Friday, May 22, 2020

Hassan Ahmad

The Human Rights Tribunal of Ontario has found that the Province  discriminated against refugees by not allowing experienced drivers from war-torn countries exemptions to the one-year waiting period before their final driving tests — an option available to other newcomers in Ontario as well as refugees in other provinces.

“Refugees will be on an equal footing with anybody else when they come to Ontario – with respect to obtaining a full driver’s licence in a timely manner,” says Hassan Ahmad the lawyer for Shyesh al-Turki, a refugee from Syria and the applicant in the case.

Read the International Human Rights Program (IHRP) press release

Hassan is also a doctoral candidate (SJD) at the Faculty of Law. Ahmad says the tribunal’s decision in Mr. Al-Turki’s complaintis an important step forward in Ontario’s human rights laws.

"Before this decision, the government was arbitrarily requiring newcomers from developing countries to fulfill additional requirements to obtain a full license,” he says.

Ahmad's doctoral thesis, supervised by Professor Mohammad Fadel, examines the legal and political dynamics informing how powerful corporations behave in the developing world and the ways in which the law functions when multinational corporations commit human rights and environmental violations abroad. He draws upon the work of comparative law scholars as well as legal historians and proponents of what is known as Third World Approaches to International Law (TWAIL). Professor Karen Knop is also a member of his doctoral committee.

Prior to commencing his doctoral research, Ahmad was a civil litigator appearing before trial and appeal courts as well as administrative tribunals. In addition, he worked at the International Criminal Court where his research contributed to the court's first decision on command responsibility and also served as a judicial extern for Judge Marsha S. Berzon of the Ninth Circuit Court of Appeals. Alongside his human rights advocacy, he has supervised law students in applications to the United Nations High Commission for Refugees.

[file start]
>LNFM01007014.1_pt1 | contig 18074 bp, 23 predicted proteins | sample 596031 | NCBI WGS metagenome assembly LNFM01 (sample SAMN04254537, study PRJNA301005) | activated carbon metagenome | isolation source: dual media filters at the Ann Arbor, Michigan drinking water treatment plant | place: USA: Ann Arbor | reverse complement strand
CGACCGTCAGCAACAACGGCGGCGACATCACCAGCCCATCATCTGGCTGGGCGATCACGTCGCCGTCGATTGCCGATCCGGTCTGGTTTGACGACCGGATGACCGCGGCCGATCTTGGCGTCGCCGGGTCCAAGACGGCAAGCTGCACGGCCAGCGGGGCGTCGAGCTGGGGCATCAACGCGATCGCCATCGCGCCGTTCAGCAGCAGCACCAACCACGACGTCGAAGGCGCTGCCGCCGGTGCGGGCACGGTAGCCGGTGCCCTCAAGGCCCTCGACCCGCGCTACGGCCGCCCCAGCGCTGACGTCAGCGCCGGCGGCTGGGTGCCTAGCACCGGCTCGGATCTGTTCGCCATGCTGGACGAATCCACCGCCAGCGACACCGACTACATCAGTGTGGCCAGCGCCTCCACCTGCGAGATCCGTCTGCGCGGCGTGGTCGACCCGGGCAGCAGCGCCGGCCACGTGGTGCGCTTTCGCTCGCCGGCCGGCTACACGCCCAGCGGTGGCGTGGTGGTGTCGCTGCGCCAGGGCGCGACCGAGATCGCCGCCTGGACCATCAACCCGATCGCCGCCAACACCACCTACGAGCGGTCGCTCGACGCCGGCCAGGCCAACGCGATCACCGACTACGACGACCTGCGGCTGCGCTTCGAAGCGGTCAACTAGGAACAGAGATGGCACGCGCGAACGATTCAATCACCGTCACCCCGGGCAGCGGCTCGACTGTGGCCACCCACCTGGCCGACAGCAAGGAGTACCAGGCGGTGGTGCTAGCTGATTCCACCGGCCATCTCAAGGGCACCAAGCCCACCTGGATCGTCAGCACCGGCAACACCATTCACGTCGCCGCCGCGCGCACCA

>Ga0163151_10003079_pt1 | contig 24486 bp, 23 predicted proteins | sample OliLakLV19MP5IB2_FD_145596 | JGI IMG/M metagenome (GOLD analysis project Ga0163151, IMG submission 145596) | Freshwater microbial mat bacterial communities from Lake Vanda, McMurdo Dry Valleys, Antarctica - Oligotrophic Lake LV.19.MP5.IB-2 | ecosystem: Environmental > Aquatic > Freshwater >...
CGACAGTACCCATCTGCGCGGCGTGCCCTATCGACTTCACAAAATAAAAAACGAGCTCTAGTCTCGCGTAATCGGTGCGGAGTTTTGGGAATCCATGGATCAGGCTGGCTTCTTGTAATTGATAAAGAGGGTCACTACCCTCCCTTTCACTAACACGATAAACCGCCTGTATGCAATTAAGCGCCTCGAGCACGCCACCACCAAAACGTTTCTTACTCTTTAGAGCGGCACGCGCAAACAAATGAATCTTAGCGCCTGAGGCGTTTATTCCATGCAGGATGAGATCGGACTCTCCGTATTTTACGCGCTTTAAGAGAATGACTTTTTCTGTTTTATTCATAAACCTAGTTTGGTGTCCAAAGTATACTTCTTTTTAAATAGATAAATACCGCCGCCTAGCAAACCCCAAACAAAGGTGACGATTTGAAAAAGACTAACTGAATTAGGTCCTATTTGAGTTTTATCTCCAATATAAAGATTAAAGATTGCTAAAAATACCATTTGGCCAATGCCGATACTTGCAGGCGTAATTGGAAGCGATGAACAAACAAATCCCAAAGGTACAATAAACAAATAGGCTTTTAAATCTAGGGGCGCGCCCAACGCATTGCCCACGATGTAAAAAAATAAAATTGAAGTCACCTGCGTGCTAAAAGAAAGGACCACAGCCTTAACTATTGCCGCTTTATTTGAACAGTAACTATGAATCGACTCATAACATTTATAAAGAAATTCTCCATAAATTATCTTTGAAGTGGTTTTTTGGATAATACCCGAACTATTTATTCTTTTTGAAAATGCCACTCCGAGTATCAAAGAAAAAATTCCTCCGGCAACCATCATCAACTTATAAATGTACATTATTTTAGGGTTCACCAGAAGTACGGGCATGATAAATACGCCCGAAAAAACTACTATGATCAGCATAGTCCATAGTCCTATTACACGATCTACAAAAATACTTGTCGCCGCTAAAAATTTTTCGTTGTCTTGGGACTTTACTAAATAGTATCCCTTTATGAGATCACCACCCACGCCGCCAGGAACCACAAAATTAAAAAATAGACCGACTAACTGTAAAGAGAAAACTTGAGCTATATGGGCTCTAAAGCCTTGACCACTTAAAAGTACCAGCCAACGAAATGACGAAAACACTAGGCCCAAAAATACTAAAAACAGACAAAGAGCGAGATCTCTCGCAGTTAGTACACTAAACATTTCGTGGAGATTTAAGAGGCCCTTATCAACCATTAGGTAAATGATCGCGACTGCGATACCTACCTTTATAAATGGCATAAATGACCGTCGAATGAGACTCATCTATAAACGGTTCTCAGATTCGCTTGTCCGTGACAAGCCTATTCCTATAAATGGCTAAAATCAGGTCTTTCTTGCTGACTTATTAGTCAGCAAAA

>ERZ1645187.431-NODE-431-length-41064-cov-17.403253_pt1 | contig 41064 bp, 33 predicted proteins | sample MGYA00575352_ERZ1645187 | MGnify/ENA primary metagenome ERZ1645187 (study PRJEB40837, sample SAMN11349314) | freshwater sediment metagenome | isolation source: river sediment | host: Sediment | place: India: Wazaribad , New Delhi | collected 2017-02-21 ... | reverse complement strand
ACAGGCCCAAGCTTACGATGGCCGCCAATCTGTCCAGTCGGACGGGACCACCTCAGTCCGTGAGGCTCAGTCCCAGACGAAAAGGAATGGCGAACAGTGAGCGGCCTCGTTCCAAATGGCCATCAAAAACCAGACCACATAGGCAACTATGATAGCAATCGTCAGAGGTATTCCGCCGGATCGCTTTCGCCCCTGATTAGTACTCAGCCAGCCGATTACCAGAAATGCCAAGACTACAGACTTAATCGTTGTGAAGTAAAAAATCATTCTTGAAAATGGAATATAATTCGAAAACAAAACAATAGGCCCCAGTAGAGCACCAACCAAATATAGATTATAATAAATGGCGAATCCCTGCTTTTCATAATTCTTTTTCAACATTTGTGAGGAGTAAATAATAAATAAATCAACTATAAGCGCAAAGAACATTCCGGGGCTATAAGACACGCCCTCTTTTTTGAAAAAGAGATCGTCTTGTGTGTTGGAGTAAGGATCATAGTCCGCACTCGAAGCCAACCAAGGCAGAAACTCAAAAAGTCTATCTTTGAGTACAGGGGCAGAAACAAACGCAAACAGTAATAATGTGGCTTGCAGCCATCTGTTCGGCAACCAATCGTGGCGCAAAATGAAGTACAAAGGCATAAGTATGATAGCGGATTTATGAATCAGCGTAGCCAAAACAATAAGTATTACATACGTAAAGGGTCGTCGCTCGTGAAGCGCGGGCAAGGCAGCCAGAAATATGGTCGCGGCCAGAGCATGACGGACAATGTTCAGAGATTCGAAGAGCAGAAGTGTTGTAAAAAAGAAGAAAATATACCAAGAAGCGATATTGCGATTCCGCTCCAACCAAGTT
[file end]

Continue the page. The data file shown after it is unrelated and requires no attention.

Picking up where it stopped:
"I was only as good as my team in this case, which was composed of students and research associates from the IHRP, lawyers from Borden Ladner Gervais and the Ontario Human Rights Commission, refugee advocates, and professors with a specialty in refugee-related issues.

Ahmad asks us to consider what refugees have already sacrificed by coming to Canada.

“Effectively telling refugees their foreign driving experience is seen as lesser than people from other countries is simply wrong. They come to Ontario wanting to contribute to our society. The government's discriminatory policy not only inhibited them from that contribution, it made it nearly impossible for them to support their families with a respectable wage."

Ahmad says he looks forward to the government amending its discriminatory policy after the pandemic is over.